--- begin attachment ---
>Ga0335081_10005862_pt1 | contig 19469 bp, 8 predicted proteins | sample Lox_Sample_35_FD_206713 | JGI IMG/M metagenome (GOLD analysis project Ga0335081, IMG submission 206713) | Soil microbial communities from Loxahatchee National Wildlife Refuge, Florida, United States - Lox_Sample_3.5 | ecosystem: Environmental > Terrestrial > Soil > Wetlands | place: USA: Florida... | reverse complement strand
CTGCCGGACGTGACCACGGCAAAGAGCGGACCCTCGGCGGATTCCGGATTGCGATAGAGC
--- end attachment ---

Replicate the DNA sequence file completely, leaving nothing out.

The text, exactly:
>Ga0335081_10005862_pt1 | contig 19469 bp, 8 predicted proteins | sample Lox_Sample_35_FD_206713 | JGI IMG/M metagenome (GOLD analysis project Ga0335081, IMG submission 206713) | Soil microbial communities from Loxahatchee National Wildlife Refuge, Florida, United States - Lox_Sample_3.5 | ecosystem: Environmental > Terrestrial > Soil > Wetlands | place: USA: Florida... | reverse complement strand
CTGCCGGACGTGACCACGGCAAAGAGCGGACCCTCGGCGGATTCCGGATTGCGATAGAGC